Principles and Practice of Scalable Systems (PPoSS)

Program Solicitation
NSF 20-534

NSF Logo

National Science Foundation

Directorate for Computer and Information Science and Engineering
     Division of Computing and Communication Foundations
     Office of Advanced Cyberinfrastructure
     Division of Computer and Network Systems
     Division of Information and Intelligent Systems

Full Proposal Deadline(s) (due by 5 p.m. submitter's local time):

     March 30, 2020

Planning grants only

     January 25, 2021

Planning grants and LARGE grants

     January 24, 2022

Planning grants and LARGE grants

     January 23, 2023

LARGE grants only

     January 22, 2024

LARGE grants only

IMPORTANT INFORMATION AND REVISION NOTES

Any proposal submitted in response to this solicitation should be submitted in accordance with the revised NSF Proposal & Award Policies & Procedures Guide (PAPPG) (NSF 19-1), which is effective for proposals submitted, or due, on or after February 25, 2019.

SUMMARY OF PROGRAM REQUIREMENTS

General Information

Program Title:

Principles and Practice of Scalable Systems (PPoSS)

Synopsis of Program:

A key focus of the design of modern computing systems is performance and scalability, particularly in light of the limits of Moore’s Law and Dennard scaling. To this end, systems are increasingly being implemented by composing heterogeneous computing components and continually changing memory systems as novel, performant hardware surfaces. Applications fueled by rapid strides in machine learning, data analysis, and extreme-scale simulation are becoming more domain-specific and highly distributed. In this scenario, traditional boundaries between hardware-oriented and software-oriented disciplines increasingly are blurred.

Achieving scalability of systems and applications will therefore require coordinated progress in multiple disciplines such as computer architecture, high-performance computing (HPC), programming languages and compilers, security and privacy, systems, theory, and algorithms. Cross-cutting concerns such as performance (including, but not limited to, time, space, and communication resource usage and energy efficiency), correctness and accuracy (including, but not limited to, emerging techniques for program analysis, testing, debugging, probabilistic reasoning and inference, and verification), security and privacy, robustness and reliability, domain-specific design, and heterogeneity must be taken into account from the outset in all aspects of systems and application design and implementation.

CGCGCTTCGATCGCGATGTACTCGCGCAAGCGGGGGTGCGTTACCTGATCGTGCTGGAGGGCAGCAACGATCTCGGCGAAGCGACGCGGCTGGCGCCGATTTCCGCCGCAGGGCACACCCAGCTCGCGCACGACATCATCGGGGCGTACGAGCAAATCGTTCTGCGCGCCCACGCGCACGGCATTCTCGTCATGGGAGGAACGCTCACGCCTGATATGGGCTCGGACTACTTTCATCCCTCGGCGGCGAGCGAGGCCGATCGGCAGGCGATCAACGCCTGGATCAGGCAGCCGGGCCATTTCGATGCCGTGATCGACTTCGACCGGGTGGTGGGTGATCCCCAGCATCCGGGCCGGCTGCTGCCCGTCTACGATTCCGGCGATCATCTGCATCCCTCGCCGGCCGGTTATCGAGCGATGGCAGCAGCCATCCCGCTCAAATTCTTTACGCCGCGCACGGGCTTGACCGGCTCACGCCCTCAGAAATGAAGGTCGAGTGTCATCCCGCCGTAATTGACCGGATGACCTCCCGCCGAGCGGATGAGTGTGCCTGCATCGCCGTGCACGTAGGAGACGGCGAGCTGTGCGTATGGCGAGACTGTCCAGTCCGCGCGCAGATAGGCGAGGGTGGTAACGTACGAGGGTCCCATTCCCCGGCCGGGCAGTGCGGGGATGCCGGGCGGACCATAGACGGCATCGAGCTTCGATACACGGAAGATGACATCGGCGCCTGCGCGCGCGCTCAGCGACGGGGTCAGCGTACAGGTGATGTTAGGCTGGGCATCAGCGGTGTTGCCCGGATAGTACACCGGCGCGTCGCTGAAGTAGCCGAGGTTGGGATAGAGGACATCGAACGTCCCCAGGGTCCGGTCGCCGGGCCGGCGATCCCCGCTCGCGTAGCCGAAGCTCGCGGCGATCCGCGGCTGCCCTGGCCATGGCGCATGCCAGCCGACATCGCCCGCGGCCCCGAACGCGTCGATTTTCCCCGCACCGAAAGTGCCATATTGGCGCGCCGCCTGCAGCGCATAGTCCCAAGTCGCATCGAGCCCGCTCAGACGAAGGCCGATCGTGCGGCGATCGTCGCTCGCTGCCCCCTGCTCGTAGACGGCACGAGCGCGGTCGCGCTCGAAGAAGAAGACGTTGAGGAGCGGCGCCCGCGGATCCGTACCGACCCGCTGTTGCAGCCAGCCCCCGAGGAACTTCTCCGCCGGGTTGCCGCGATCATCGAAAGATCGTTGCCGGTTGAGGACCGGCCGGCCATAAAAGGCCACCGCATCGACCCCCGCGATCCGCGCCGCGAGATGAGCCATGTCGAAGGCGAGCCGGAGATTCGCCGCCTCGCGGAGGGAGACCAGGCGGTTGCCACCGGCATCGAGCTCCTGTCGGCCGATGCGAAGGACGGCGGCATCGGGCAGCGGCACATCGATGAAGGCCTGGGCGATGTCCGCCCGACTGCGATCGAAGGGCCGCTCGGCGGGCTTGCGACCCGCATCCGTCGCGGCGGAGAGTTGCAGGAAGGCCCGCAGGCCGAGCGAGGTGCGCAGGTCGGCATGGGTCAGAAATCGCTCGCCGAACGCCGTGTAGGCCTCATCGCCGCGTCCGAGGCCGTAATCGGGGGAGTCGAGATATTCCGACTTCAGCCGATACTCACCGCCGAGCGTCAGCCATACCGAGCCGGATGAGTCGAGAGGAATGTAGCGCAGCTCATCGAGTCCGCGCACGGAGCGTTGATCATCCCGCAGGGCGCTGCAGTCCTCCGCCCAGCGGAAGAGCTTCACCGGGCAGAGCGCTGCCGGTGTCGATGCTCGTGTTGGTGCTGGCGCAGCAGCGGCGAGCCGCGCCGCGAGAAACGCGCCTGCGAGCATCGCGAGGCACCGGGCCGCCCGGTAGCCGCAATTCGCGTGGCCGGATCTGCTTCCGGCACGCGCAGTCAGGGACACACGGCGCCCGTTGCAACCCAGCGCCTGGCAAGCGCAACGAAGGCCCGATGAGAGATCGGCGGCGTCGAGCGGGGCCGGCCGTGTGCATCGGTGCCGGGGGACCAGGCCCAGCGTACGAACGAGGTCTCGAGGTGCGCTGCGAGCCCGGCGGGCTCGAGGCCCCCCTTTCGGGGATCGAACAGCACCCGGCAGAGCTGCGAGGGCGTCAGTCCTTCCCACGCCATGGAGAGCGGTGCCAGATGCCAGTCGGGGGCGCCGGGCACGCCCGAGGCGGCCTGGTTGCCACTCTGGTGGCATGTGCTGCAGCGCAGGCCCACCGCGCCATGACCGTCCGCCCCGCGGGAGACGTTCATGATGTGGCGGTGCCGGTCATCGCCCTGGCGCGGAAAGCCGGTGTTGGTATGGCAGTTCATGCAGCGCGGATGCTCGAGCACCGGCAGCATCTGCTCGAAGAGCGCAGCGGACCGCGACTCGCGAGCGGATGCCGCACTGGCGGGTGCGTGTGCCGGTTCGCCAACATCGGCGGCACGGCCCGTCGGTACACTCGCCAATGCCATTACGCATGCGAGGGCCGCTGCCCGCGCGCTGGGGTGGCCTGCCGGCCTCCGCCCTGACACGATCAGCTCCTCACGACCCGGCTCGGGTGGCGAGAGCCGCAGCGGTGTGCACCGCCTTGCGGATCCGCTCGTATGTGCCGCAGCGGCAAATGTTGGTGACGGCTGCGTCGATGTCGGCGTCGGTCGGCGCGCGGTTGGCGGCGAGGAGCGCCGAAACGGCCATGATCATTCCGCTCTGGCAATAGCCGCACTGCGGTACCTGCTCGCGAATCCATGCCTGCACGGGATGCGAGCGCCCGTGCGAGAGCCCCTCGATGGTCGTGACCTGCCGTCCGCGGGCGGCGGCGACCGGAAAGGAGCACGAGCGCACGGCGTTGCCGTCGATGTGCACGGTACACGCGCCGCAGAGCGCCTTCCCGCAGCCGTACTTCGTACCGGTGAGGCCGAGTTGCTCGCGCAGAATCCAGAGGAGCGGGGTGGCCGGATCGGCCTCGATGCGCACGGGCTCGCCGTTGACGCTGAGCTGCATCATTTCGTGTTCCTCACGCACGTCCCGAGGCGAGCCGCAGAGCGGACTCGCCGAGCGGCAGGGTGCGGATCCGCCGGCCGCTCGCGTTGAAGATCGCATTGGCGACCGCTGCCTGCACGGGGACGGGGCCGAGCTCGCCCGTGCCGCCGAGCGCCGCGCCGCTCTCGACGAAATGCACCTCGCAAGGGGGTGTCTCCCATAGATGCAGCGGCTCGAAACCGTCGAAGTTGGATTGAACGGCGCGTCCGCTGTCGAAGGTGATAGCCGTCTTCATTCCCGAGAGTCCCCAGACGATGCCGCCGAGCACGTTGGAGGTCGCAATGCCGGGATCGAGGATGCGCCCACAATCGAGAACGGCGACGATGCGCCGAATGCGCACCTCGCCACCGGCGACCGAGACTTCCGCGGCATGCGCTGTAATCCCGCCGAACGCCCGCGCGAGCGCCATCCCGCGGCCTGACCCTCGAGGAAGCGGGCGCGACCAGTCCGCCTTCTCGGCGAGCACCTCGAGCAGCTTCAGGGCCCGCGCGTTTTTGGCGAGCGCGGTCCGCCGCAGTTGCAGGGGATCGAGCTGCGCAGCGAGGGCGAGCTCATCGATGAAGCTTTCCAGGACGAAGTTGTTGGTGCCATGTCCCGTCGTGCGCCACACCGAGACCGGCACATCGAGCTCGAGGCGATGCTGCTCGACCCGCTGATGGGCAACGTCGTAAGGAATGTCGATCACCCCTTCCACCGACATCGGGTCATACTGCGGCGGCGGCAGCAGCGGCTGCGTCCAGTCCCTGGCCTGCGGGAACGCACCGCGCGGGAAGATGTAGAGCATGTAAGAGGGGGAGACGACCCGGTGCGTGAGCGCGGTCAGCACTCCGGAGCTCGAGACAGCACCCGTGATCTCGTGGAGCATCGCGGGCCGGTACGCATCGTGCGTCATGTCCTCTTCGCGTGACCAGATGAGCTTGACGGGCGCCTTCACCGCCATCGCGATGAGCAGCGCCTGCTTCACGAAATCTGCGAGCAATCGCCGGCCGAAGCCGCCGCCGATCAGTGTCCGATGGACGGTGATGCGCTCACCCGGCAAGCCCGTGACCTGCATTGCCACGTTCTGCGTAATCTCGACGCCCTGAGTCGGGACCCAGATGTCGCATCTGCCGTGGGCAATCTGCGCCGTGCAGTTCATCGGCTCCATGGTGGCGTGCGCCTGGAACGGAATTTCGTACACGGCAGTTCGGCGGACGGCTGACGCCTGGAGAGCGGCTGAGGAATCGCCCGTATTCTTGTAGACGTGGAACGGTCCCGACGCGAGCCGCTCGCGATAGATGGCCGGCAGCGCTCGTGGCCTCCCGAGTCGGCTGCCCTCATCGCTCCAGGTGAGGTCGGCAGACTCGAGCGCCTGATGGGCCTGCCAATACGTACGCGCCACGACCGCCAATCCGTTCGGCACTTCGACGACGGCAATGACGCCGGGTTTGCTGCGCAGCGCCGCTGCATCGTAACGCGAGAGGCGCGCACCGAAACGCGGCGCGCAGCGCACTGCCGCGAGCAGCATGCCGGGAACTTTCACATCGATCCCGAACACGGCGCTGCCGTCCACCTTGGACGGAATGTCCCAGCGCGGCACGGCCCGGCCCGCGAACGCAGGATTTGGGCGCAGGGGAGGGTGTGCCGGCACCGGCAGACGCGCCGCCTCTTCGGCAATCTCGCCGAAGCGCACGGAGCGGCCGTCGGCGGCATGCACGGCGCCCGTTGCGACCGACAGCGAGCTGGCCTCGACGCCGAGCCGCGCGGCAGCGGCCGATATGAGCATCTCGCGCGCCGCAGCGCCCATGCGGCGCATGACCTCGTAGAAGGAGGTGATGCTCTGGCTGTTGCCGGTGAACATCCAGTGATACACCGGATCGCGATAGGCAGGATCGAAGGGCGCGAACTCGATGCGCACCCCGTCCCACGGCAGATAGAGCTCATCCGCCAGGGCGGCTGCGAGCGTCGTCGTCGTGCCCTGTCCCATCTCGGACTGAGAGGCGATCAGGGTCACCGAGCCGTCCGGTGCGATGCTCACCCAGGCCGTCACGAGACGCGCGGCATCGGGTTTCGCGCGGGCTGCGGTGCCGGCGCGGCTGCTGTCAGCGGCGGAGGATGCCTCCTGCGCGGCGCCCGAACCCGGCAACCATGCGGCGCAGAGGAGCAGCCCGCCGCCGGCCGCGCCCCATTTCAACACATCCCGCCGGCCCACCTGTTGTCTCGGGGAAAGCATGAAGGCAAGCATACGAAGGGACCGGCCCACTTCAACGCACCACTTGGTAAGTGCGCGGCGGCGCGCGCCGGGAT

The aim of the Principles and Practice of Scalable Systems (PPoSS) program is to support a community of researchers who will work symbiotically across the multiple disciplines above to perform basic research on scalability of modern applications, systems, and toolchains. The intent is that these efforts will foster the development of principles that lead to rigorous and reproducible artifacts for the design and implementation of large-scale systems and applications across the full hardware/software stack. These principles and methodologies should simultaneously provide guarantees on correctness and accuracy, robustness, and security and privacy of systems, applications, and toolchains. Importantly, as described below, PPoSS specifically seeks to fund projects that span the entire hardware/software stack and will lay the groundwork for sustainable approaches for engineering highly performant, scalable, and robust computing applications.

Cognizant Program Officer(s):